ASTM International - ASTM D6430-99(2010)
Standard Guide for Using the Gravity Method for Subsurface Investigation
|Publication Date:||1 May 2010|
|ICS Code (Geology. Meteorology. Hydrology):||07.060|
significance And Use:
Concepts-This guide summarizes the equipment, field procedures, and interpretation methods used for the determination of subsurface conditions due to density variations using the gravity method.... View More
Concepts-This guide summarizes the equipment, field procedures, and interpretation methods used for the determination of subsurface conditions due to density variations using the gravity method. Gravity measurements can be used to map major geologic features over hundreds of square miles and to detect shallow smaller features in soil or rock. In some areas, the gravity method can detect subsurface cavities.
Another benefit of the gravity method is that measurements can be made in many culturally developed areas, where other geophysical methods may not work. For example, gravity measurements can be made inside buildings; in urban areas; and in areas of cultural, electrical, and electromagnetic noise.
Measurement of subsurface conditions by the gravity method requires a gravimeter (Fig. 1) and a means of determining location and very accurate relative elevations of gravity stations.
The unit of measurement used in the gravity method is the gal, based on the gravitational force at the Earth's surface. The average gravity at the Earth's surface is approximately 980 gal. The unit commonly used in regional gravity surveys is the milligal (10−3 gal). Typical gravity surveys for environmental and engineering applications require measurements with an accuracy of a few μgals (10−6 gals), they are often referred to as microgravity surveys.
A detailed gravity survey typically uses closely spaced measurement stations (a few feet to a few hundred feet) and is carried out with a gravimeter capable of reading to a few μgals. Detailed surveys are used to assess local geologic or structural conditions.
A gravity survey consists of making gravity measurements at stations along a profile line or grid. Measurements are taken periodically at a base station (a stable noise-free reference location) to correct for instrument drift.
Gravity data contain anomalies that are made up of deep regional and shallow local effects. It is the shallow local effects that are of interest in microgravity work. Numerous corrections are applied to the raw field data. These corrections include latitude, free air elevation, Bouguer correction (mass effect), Earth tides, and terrain. After the subtraction of regional trends, the remainder or residual Bouguer gravity anomaly data may be presented as a profile line (Fig. 2) or on a contour map. The residual gravity anomaly map may be used for both qualitative and quantitative interpretations. Additional details of the gravity method are given in Telford et al (4); Butler (5); Nettleton (6); and Hinze (7).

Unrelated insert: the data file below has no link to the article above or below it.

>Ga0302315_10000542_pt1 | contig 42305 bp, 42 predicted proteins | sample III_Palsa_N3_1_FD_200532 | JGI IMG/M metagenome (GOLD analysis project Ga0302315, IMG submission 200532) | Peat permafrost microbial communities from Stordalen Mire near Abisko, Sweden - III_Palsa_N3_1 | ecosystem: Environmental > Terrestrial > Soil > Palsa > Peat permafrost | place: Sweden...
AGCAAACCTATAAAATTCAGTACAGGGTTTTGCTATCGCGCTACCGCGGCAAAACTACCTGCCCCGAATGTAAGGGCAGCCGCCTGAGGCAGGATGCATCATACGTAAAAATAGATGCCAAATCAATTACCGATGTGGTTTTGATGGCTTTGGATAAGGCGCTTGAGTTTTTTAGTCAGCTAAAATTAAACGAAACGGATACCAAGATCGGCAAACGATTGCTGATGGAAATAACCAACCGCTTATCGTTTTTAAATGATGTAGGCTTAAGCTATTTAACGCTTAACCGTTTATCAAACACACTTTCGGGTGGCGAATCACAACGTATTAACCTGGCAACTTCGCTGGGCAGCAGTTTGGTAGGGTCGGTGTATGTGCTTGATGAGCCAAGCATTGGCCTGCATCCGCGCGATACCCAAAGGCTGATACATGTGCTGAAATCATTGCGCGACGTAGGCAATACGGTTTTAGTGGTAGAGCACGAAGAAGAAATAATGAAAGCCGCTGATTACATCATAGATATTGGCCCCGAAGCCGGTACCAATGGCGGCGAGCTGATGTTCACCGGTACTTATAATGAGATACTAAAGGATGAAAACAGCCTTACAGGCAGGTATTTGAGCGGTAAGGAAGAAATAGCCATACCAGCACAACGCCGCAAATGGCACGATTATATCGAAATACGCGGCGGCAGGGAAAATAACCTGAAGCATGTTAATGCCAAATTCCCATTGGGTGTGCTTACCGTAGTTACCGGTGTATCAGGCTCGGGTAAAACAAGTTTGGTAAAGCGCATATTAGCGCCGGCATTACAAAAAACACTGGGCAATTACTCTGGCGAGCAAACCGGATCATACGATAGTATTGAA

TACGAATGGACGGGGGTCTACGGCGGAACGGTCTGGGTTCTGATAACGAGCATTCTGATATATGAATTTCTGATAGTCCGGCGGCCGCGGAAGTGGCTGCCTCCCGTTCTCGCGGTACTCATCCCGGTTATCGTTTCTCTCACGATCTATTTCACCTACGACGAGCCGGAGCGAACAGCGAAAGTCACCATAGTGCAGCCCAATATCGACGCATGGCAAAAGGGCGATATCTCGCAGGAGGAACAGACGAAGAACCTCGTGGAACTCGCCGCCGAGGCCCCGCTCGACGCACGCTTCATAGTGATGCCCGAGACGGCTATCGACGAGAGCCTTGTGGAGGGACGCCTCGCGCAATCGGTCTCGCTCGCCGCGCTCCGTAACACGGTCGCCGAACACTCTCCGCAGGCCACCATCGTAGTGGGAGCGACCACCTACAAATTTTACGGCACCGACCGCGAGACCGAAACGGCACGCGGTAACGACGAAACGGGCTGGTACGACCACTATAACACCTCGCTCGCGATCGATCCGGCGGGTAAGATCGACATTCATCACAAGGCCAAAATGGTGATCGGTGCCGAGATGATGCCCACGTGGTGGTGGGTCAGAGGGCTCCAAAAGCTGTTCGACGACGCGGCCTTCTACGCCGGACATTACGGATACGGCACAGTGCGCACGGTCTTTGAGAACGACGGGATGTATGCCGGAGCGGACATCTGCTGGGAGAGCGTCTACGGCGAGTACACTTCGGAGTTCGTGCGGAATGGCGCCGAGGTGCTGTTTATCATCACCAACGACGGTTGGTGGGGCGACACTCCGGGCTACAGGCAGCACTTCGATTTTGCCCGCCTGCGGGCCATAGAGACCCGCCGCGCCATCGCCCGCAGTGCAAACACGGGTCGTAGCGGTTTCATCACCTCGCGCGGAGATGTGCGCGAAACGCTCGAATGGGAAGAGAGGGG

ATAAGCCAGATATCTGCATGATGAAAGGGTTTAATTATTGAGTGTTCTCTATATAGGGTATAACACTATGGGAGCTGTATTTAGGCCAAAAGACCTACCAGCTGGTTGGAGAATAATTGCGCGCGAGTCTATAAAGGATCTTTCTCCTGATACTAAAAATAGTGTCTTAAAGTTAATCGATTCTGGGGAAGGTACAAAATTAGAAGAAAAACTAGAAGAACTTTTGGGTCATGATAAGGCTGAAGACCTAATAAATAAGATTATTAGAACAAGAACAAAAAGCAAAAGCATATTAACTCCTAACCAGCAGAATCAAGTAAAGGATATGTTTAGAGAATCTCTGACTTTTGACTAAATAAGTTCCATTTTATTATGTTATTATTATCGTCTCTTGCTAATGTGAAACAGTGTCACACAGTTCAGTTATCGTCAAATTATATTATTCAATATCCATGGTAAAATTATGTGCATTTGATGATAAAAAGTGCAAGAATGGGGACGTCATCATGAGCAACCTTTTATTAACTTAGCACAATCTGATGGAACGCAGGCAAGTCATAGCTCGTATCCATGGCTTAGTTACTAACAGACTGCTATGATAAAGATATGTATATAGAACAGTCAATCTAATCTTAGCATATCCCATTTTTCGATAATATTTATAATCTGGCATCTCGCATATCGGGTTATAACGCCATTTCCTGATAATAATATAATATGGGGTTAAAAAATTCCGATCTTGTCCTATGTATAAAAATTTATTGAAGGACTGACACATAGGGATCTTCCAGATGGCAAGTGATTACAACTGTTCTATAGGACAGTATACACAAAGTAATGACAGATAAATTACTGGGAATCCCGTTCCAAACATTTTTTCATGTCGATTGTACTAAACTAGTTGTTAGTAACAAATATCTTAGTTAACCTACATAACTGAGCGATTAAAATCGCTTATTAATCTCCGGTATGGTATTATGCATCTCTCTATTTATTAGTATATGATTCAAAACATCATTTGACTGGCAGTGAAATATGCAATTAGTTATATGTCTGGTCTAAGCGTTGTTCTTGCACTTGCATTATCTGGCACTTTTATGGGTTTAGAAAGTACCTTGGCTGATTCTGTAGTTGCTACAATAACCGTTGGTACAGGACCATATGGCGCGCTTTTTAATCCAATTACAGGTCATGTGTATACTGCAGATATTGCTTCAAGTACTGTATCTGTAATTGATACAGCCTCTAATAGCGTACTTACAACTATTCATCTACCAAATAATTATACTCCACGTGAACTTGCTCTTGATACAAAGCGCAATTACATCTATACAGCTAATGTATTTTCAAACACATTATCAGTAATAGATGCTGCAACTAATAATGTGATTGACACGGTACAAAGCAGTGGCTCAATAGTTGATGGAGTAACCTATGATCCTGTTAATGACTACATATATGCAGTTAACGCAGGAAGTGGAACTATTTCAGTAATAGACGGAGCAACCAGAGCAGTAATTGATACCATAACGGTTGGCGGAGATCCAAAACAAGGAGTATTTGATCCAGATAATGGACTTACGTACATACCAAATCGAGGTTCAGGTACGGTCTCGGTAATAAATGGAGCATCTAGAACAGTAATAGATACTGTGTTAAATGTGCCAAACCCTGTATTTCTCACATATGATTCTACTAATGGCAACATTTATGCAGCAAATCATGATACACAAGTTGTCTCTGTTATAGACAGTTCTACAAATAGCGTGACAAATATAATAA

Parameter Being Measured and Representative Values:
The gravity method depends on lateral and depth variations in density of subsurface materials. The density of a soil or rock is a function of the density of the rock-forming minerals, the porosity of the medium, and the density of the fluids filling the pore space. Rock densities vary from less than 1.0 g/cm3 for some vesicular volcanic rocks to more than 3.5 g/cm3 for some ultrabasic igneous rocks. As shown in Table 1, the normal range is less than this and, within a particular site, the realistic lateral contrasts are often much less.
Table 1 shows that densities of sedimentary rocks are generally lower than those of igneous and metamorphic rocks. Densities roughly increase with increasing geologic age because older rocks are usually less porous and have been subject to greater compaction. The densities of soils and rocks are controlled, to a very large extent, by the primary and secondary porosity of the unconsolidated materials or rock.
A sufficient density contrast between the background conditions and the feature being mapped must exist for the feature to be detected. Some significant geologic or hydrogeologic boundaries may have no field-measurable density contrast across them, and consequently cannot be detected with this technique.
While the gravity method measures variations in density in earth materials, it is the interpreter who, based on knowledge of the local conditions or other data, or both, must interpret the gravity data and arrive at a geologically reasonable solution.